Former Alaska Gov. Sarah Palin on Wednesday signaled her opposition to the tax-cut deal favored by President Obama, staking out ground in a debate that is certain to shape the 2012 campaign landscape.
Palin seemed to cast her lot with the handful of conservatives who have come out against the agreement hashed out by the White House and congressional Republicans. It extends for two years all the expiring George W. Bush-era tax cuts — including those for the highest income earners — in exchange for an extension of unemployment benefits and other middle-class tax breaks.
The 2008 vice presidential nominee’s comments put her squarely on the record along with several other possible challengers for the party’s nomination in two years. Formal campaign announcements aren’t expected for several months.
Sen. Jim DeMint (R-S.C.), who threw his support behind several winning Tea Party-backed candidates in the midterm elections, said this week he would vote against the deal, as well as anything else that increases the deficit.
“It raises taxes — it raises the death tax,” he said Tuesday on the Hugh Hewitt radio show. “I don’t think we needed to negotiate that aspect of this thing away. I don’t think we need to extend unemployment any further without paying for it.”
By contrast, former House Speaker Newt Gingrich (R-Ga.) said he supported the deal, telling Fox News the accord between Obama and Republicans was a “good” agreement and that it was the “right thing and what the economy needs.”
Former Arkansas Gov. Mike Huckabee (R) also endorsed it.
“I think it’s really important that they get this done,” he told the conservative magazine Newsmax. “And one of the reasons it has to happen is because the unemployment rate keeps holding up there near 10 percent ... [and] because with uncertainty hanging over business owners, they can’t hire anybody.”
While most of the possible candidates for president have called for extending all the Bush tax cuts, some haven’t said specifically whether they would support the deal being considered in Congress, with its attached spending on jobless benefits.
“I guess what I would tell you in terms of where I come down on this: It remains to be seen,” Sen. John ThuneJohn ThuneYahoo reveals new details about security Conquering Trump returns to conservative summit Low-income consumer broadband credits mean competitiveness, choice and compassion MORE (R-S.D.) said on a conference call with South Dakota reporters. “As of right now, I will reserve judgment until such time as I actually see something in writing that I’m actually able to review and give the appropriate level of consideration to.”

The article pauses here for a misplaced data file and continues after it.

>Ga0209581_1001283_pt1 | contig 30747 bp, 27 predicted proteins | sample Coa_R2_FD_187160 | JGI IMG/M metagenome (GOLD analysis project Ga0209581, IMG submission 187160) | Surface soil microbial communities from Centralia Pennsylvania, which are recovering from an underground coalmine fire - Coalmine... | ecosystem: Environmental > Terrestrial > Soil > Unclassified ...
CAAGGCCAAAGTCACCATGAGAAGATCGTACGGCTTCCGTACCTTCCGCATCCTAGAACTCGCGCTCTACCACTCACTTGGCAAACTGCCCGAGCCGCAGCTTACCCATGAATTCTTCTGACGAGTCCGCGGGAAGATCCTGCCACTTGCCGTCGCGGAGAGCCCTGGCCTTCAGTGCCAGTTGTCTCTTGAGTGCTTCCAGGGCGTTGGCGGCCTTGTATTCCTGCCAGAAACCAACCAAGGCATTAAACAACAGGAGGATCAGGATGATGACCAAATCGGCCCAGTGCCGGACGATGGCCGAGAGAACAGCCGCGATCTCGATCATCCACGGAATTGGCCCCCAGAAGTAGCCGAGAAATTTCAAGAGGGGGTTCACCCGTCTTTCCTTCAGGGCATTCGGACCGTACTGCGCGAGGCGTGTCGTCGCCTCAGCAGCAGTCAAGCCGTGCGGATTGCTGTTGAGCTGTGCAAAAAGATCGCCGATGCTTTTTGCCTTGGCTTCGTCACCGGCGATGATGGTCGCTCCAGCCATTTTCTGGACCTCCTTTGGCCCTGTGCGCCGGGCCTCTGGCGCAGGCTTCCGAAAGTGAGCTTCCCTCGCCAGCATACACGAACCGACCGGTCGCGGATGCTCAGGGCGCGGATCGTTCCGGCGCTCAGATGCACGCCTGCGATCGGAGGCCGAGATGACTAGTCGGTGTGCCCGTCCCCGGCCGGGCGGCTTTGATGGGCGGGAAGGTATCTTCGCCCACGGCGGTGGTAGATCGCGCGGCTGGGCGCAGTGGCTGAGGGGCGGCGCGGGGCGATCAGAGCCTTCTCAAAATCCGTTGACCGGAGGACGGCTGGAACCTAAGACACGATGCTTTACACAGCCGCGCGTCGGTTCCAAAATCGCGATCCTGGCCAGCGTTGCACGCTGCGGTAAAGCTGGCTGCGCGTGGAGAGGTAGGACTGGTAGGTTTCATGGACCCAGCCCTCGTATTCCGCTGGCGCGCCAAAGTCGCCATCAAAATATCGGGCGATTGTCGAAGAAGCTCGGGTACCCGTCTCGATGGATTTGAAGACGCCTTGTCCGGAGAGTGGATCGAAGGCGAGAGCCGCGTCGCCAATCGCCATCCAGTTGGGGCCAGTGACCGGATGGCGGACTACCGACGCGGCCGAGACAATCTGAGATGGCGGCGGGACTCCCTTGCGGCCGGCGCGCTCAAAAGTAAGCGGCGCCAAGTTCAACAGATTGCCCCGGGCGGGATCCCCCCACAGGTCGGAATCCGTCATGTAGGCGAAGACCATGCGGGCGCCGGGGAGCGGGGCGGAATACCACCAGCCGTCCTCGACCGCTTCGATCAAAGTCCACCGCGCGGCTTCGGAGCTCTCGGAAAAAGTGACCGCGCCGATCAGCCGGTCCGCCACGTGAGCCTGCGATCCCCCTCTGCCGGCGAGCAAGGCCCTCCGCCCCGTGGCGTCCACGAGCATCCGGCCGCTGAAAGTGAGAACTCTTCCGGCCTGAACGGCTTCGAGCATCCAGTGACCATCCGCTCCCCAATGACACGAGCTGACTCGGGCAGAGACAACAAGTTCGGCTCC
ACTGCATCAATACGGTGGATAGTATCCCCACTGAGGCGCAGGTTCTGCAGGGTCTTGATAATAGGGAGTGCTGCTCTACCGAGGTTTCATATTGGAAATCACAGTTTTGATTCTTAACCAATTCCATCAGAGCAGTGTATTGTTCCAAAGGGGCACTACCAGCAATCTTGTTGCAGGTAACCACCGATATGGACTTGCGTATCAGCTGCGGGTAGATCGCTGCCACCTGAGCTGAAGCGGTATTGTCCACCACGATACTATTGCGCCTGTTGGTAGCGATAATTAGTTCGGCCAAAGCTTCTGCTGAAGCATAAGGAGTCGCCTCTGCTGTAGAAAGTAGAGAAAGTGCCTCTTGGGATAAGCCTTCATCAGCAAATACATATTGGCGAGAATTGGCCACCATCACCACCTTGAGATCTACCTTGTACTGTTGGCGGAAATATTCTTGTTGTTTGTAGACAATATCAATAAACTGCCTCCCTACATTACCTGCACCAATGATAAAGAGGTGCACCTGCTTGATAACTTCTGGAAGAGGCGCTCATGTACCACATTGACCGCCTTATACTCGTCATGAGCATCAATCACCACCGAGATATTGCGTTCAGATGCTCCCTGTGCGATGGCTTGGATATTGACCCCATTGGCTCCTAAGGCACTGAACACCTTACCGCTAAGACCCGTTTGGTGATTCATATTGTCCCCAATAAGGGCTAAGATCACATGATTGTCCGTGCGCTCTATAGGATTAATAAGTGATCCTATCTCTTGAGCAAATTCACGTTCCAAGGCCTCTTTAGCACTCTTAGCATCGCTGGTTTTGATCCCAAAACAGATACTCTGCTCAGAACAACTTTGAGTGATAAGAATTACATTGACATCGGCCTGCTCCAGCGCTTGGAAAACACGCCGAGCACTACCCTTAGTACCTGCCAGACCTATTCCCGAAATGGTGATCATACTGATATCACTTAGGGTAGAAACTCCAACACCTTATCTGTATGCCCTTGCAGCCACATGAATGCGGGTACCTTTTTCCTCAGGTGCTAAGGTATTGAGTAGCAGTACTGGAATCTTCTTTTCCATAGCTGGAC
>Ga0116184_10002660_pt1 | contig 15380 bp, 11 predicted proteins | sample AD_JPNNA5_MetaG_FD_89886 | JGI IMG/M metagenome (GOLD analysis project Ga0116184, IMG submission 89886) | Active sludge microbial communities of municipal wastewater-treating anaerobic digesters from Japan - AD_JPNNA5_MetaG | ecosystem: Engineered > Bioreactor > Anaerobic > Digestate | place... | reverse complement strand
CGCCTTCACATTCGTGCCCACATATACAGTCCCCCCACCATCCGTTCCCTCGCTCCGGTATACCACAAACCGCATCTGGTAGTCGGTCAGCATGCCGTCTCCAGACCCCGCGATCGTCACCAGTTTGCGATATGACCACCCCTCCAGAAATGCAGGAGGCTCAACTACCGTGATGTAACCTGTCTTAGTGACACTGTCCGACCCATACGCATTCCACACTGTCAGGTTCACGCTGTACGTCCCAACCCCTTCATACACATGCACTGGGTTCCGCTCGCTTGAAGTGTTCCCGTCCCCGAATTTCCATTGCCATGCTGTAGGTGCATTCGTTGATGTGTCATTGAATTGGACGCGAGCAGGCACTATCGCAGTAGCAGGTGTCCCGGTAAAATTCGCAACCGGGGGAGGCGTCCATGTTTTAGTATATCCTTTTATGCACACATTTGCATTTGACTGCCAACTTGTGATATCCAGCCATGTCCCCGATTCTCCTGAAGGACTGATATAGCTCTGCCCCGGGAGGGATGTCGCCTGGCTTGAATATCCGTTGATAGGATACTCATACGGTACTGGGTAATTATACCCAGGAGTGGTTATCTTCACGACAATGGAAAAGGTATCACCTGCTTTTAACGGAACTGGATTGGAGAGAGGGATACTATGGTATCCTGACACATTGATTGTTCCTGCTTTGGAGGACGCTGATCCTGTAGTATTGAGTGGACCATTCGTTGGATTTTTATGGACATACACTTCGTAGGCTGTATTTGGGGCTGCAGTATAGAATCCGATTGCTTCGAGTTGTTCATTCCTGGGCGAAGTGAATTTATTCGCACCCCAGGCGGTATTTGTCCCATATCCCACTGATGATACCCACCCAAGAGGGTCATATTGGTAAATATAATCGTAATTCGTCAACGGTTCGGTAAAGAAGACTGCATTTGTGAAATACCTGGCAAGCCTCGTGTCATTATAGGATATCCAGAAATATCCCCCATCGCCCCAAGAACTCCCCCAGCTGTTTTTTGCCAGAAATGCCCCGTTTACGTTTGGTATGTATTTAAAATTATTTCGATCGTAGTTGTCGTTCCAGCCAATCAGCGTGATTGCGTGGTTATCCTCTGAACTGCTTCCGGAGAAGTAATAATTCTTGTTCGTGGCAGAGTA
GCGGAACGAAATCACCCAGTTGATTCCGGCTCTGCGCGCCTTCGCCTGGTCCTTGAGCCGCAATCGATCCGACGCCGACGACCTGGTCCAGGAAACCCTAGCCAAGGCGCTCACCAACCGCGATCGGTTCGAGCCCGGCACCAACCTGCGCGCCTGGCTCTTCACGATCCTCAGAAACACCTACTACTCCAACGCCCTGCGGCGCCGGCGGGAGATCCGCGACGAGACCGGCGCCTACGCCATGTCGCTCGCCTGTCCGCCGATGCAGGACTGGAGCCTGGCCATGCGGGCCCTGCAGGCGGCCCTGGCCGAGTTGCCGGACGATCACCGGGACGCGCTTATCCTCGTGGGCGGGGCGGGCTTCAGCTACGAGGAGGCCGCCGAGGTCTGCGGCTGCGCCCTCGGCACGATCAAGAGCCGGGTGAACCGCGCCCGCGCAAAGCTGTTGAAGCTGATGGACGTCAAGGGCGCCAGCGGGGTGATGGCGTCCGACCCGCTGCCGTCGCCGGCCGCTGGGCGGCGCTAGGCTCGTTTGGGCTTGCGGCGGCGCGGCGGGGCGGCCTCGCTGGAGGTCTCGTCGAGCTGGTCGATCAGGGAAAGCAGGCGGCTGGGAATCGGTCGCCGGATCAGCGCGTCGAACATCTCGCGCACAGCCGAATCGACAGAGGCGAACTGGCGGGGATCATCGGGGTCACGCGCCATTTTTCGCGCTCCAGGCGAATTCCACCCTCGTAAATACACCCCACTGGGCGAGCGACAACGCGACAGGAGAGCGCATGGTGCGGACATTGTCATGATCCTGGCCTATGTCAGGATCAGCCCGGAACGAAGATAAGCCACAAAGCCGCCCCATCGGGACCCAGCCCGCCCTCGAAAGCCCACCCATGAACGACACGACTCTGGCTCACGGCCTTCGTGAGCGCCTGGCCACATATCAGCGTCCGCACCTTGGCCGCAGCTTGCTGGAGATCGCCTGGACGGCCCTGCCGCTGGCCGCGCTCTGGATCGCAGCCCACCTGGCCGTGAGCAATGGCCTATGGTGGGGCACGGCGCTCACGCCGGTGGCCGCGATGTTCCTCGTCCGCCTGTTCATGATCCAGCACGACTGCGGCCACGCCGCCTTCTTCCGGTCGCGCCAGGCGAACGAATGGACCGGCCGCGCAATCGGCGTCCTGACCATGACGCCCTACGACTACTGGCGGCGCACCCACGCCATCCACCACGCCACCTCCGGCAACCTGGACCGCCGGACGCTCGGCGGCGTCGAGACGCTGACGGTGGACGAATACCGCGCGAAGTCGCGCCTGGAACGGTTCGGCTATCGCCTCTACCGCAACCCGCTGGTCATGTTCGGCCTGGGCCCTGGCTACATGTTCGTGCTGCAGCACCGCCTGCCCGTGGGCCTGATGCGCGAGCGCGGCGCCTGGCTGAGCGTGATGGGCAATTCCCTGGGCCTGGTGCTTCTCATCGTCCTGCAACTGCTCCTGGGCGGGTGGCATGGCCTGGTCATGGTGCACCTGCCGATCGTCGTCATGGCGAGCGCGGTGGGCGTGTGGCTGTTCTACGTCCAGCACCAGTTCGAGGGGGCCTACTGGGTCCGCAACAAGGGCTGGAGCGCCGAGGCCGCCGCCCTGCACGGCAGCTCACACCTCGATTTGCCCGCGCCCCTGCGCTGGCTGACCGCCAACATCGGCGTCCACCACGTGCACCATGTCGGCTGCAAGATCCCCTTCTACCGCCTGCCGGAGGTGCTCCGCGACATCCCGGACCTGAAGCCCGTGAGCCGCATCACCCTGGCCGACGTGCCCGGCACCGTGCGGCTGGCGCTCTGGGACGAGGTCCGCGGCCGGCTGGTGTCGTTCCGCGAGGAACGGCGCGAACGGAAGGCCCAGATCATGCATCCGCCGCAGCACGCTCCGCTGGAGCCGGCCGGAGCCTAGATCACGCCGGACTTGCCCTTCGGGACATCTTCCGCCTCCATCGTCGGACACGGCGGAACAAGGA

Neither former Massachusetts Gov. Mitt Romney (R) nor outgoing Minnesota Gov. Tim Pawlenty (R) has announced a formal position on the deal. Spokesmen for both did not respond to requests for comment.
Rep. Mike Pence (R-Ind.), one of the few possible 2012 GOP presidential candidates who will have an opportunity to vote on any tax deal, said he favors a permanent extension of the tax cuts and was still examining the package.
“I am currently evaluating the bill,” he said. “I think the best deal for the American people is a permanent extension of all the tax rates, and I’m just trying to evaluate if this is a good enough deal for me to support.”
As the 2012 cycle gets under way, candidates have begun looking for ways to distinguish themselves in the crowded primary field. In terms of lame-duck priorities, for instance, Romney has focused much of his effort opposing the New START Treaty that Democrats want ratified by the end of the year.
White House press secretary Robert Gibbs noted Palin's comments in his daily briefing Wednesday, saying, "I don't know if you guys got Sarah Palin's tweet, but it does not appear she likes the deal."
Russell Berman contributed to this article.